Harbour Energy finds ‘marginal’ hydrocarbon accumulations in North Sea well
UK oil and gas company Harbour Energy, formed through a merger between Premier Oil and Chrysaor, has completed the drilling of the Dunnottar exploration well in the UK North Sea and encountered marginal hydrocarbon accumulations, which the company plans to assess.
Harbour Energy reported on Thursday that it has completed the drilling of the Dunnottar exploration well (30/8-4) in licence P2399.
The company informed that the well reached a total measured depth of 15,639 feet encountering hydrocarbon-bearing intervals in the Palaeocene, Jurassic and Triassic. Harbour explained that the commerciality of these marginal accumulations will be assessed, while, the well will be plugged and abandoned in the meantime.
Within the published screening direction notice from 22 December 2021 and enclosed comments regarding the Dunnottar exploration/appraisal well, the project description section states that the well would be drilled from the heavy-duty jack-up rig Valaris-121 (MoDU), with operations expected to take, in the dry hole case 115 days (contingency 142 days including rig mobilisation) or if successful 342 days.
In addition, it is also explained that once the well sections have been drilled, casings would be run, and the cement would be used to provide integrity of the drilled well. The well would then be cleaned up and in the successful case, a series of drill stem tests would be carried out along with a Check Shot Survey (CSS) to characterise the well. On completion of the exploration and appraisal scope, the Dunnottar well will be plugged and abandoned as per the Oil and Gas UK Well Decommissioning Guidelines.
This project is in an offshore oil and gas licenced area, located in the Central North Sea (CNS) approximately 267 kilometres (km) east of the Scottish coastline and 8 km from the United Kingdom-Norwegian median line in a licenced field development area in a depth of 74 metres.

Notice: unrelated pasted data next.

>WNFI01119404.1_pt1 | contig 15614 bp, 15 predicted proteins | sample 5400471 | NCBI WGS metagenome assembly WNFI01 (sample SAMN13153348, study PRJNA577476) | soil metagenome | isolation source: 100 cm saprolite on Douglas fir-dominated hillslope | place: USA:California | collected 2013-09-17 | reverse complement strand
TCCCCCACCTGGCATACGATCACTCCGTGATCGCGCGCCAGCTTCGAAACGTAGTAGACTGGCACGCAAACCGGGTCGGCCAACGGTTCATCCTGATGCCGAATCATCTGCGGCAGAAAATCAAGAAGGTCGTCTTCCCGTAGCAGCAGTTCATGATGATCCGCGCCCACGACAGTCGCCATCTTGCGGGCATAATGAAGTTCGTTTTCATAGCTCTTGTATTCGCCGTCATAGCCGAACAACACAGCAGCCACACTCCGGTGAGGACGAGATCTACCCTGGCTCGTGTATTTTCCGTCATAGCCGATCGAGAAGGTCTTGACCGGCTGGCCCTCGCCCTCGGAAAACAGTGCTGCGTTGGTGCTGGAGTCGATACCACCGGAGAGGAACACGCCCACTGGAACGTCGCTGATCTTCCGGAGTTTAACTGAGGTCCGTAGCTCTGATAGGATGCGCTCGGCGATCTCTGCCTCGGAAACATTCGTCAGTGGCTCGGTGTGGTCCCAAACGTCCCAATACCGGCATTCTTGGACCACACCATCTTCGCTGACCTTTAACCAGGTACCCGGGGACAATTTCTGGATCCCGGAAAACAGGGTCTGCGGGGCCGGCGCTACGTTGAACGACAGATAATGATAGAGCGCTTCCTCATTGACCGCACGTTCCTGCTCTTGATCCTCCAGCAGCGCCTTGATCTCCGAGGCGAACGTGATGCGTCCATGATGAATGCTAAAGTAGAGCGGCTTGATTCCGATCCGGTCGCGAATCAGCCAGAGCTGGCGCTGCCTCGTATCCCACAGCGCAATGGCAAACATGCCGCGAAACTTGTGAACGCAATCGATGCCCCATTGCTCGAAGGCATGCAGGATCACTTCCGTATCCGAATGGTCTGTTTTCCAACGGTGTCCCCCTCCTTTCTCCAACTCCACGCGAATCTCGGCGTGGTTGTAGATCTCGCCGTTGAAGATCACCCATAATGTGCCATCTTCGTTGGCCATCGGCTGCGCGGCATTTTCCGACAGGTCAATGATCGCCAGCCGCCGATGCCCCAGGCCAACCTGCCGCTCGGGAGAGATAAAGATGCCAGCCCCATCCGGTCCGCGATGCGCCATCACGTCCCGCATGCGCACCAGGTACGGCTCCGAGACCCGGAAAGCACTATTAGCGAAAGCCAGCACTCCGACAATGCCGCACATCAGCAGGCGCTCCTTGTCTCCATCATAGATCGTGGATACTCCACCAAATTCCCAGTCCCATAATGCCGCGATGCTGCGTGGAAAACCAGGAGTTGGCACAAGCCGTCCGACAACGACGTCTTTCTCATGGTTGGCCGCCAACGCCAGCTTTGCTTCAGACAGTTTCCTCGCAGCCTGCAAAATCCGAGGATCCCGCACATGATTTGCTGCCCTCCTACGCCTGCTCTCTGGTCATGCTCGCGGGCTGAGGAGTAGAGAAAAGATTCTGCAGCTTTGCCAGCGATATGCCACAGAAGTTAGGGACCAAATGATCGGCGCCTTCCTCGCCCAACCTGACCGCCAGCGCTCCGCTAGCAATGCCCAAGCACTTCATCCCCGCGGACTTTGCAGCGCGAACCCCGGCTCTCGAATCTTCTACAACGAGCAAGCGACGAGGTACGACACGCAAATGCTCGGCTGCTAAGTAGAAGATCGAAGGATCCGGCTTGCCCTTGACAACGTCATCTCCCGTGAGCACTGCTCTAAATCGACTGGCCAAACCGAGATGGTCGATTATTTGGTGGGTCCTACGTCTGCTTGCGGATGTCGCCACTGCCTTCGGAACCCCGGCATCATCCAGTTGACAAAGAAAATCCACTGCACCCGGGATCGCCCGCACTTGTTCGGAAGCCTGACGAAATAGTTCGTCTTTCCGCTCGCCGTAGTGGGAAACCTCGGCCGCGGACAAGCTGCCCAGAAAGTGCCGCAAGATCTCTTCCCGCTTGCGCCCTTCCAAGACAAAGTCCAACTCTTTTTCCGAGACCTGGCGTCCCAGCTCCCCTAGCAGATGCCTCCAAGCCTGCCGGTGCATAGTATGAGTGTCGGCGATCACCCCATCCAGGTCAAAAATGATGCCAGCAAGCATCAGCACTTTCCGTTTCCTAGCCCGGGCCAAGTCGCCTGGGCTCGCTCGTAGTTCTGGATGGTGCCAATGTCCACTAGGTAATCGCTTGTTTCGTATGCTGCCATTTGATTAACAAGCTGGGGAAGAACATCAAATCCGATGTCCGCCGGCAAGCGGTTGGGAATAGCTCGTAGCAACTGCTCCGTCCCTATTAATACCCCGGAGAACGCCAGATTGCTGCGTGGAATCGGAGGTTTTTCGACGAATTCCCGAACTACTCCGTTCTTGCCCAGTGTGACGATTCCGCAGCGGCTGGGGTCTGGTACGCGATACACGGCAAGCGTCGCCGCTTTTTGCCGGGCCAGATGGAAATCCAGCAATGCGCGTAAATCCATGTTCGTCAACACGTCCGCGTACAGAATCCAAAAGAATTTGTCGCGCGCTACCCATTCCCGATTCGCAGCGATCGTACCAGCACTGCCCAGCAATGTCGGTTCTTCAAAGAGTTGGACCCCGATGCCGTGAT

The project area is described as a low-intensity fishing area and the fishing effort is predominantly focussed on demersal species. The project is located at its nearest 6km southwest of Judy platform (Chrysaor – Harbour Energy) and shipping density is generally low.
The TAMPNET telecoms cable is 7km southwest of the well with the closest wreck, Devotion, 6km northeast of the well. No aggregate dredging or renewable development is found this far offshore, the nearest wind farm is 179km southeast.
During Harbor Energy capital markets day earlier in December 2021, the company’s President and Chief Executive Officer Europe, Phil Kirk, talked about the drilling of this well with excitement: “A well to watch is the Dunnottar exploration well that we’re drilling at the moment in the J-Area.”
“We should have those results in the first quarter. That has the potential to add a net 50million barrels on the mid-case to Harbour Energy. Really exciting well. On the downside case, it would be lower volumes but perhaps tied in quicker and benefiting production. So a really interesting well that I’ll look to talking to you about in the New Year,” added Kirk.
It is worth reminding that several steps have been taken to align the enlarged portfolio, which came following the merger between Premier and Chrysaor, with Harbour’s strategy, including the decision not to proceed with the Sea Lion development in the Falkland Islands and to exit the group’s exploration licence interests in the Ceará Basin in Brazil and the Burgos Basin in Mexico.
Harbour Energy revealed its decision to exit the Sea Lion project in September 2021 as it does not fit its corporate strategy.
Earlier this month, Harbour Energy signed detailed heads of terms agreement with Rockhopper Exploration and Israel’s Navitas Petroleum, which will allow a clean exit from the Sea Lion project for Harbour and a farm-in for Navitas.